Engineering Explained Says You Don't Need to Warm Up Your Car in Winter

Boy, when Tesla takes over, and everyone is driving electric cars, we won't have to worry about these stupid oily bits. Or will we?
Engineering Explained Says You Don't Need to Warm Up Your Car in Winter 3 photos
Photo: screenshot from Youtube
Engineering Explained Says You Don't Need to Warm Up Your Car in WinterEngineering Explained Says You Don't Need to Warm Up Your Car in Winter
For now, 99.something percent of all the vehicles on this planet use internal combustion of some sort. We're not all trained in mechanical engineering, so myths based on false information have spread.

It's a good thing the internet is here to pull us from the dark ages of car knowledge. More specifically, we're talking about a 3-minute YouTube video from the popular channel Engineering Explained.

For years, this guy has been explaining everything from power steering to how differentials work. However, people just wanted to know simpler stuff, like if you need to warm up the engine before driving off.

Most think you do, but with modern motors, you don't. Sensors take the temperature into consideration and create a rich fuel-to-air mix. Your only concern should be that the oil is moving, so for thicker oils, waiting a bit is recommended, but even then it's less than a minute.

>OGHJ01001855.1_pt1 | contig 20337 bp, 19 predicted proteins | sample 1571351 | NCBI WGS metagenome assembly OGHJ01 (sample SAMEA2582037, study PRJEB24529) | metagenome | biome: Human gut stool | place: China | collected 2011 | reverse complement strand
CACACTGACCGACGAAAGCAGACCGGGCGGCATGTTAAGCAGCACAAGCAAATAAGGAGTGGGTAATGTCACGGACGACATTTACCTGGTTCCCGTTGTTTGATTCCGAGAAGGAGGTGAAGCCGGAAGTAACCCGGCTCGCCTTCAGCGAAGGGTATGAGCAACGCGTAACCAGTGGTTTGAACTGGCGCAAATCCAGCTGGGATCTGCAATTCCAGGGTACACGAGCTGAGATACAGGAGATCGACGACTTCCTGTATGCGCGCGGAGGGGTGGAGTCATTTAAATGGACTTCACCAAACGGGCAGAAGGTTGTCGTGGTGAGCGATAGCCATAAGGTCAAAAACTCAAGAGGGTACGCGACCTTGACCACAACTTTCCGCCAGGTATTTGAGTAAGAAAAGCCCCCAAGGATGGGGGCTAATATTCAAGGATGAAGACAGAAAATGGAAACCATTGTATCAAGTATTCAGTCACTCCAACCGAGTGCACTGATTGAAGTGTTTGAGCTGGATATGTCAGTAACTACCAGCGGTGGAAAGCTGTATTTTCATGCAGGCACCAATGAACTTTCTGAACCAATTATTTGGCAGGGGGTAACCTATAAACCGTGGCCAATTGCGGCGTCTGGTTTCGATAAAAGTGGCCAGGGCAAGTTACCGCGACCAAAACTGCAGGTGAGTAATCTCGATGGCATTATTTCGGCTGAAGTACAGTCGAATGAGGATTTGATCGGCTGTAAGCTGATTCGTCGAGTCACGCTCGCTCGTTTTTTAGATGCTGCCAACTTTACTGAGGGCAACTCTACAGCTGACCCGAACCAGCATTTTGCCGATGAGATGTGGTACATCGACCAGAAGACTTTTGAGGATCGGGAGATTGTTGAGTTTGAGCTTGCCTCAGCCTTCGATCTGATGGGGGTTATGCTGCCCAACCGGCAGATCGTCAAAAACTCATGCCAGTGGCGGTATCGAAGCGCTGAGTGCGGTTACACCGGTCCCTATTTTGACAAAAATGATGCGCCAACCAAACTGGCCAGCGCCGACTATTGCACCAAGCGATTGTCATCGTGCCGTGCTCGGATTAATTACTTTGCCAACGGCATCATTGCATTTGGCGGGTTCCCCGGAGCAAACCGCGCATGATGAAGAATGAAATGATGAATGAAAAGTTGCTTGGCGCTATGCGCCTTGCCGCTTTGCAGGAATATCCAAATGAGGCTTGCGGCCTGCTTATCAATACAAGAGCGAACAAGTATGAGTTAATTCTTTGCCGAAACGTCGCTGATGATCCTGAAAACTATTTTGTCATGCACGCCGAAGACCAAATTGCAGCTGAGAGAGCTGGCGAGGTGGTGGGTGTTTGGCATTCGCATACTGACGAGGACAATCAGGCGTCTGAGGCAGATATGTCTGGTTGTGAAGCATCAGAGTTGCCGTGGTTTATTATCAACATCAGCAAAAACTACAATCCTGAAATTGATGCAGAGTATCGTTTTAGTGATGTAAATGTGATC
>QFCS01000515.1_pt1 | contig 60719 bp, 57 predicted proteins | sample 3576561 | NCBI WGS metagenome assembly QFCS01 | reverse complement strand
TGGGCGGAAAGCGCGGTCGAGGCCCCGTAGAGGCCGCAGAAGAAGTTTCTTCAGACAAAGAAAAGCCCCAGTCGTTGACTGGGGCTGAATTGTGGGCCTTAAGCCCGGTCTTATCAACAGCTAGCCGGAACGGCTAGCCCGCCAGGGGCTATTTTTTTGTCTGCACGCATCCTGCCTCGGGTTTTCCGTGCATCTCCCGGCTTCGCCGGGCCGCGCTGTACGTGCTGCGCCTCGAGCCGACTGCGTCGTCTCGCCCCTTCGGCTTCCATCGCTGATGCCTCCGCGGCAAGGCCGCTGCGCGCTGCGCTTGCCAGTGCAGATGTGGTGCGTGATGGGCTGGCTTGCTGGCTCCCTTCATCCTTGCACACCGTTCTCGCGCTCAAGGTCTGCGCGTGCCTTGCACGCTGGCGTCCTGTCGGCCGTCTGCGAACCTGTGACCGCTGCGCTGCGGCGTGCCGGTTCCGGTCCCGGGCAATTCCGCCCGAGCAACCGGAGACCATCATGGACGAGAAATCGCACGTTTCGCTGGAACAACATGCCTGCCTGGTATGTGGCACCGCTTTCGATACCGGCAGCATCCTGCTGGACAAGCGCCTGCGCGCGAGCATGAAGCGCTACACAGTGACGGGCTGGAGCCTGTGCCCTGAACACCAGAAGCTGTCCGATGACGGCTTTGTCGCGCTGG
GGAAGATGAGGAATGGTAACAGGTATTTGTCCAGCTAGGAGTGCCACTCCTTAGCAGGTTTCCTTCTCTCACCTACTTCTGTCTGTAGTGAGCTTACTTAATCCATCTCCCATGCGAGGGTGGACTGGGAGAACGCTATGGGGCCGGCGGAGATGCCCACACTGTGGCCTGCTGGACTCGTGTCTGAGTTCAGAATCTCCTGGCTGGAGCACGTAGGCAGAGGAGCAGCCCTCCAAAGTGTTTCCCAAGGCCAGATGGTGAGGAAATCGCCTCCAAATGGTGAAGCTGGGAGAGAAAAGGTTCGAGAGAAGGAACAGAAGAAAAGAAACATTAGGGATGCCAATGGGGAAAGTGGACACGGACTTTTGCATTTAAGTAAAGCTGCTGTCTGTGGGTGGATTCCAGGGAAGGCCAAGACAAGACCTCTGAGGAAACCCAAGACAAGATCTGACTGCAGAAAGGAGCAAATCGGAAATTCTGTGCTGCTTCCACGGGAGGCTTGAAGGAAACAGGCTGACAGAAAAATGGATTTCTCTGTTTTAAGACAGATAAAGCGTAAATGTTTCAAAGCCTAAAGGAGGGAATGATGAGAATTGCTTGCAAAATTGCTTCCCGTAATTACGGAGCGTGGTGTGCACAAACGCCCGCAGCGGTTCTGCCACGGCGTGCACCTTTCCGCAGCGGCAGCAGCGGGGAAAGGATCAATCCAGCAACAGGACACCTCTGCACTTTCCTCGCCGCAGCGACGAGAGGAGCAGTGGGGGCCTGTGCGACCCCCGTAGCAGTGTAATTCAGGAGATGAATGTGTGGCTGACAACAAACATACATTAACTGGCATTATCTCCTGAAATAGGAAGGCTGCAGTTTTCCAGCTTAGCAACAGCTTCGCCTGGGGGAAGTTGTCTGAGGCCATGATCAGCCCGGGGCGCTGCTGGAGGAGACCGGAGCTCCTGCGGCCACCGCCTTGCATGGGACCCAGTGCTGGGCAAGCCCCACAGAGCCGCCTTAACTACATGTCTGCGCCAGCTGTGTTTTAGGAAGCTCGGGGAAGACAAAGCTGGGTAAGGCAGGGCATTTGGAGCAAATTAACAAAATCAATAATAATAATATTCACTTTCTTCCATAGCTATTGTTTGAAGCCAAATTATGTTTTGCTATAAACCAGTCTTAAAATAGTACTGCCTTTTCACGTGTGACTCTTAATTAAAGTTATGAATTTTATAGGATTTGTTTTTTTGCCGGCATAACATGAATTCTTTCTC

Letting the engine run at idle won't do much anyway because it won't put heat into the block effectively enough, so you're just wasting fuel. But by no means does this imply that you can give it 7,000 rpm and a clutch dump. You see 'cold starts' with plenty of supercars on YouTube, but that's because they either don't belong to those people, or they are simply very rich.

Anyway, Engineering Explained says that the only counterpoint is carburated engines, which will stall when cold. This whole starting the engine and letting it run began with those, but carburetors are obsolete anyway.

You motorcycle people should also ignore this video. They break pretty easily otherwise. Two-stroke scooters are especially troublesome, as their oil is mixed in with the gas.

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About the author: Mihnea Radu
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Mihnea's favorite cars have already been built, the so-called modern classics from the '80s and '90s. He also loves local car culture from all over the world, so don't be surprised to see him getting excited about weird Japanese imports, low-rider VWs out of Germany, replicas from Russia or LS swaps down in Florida.
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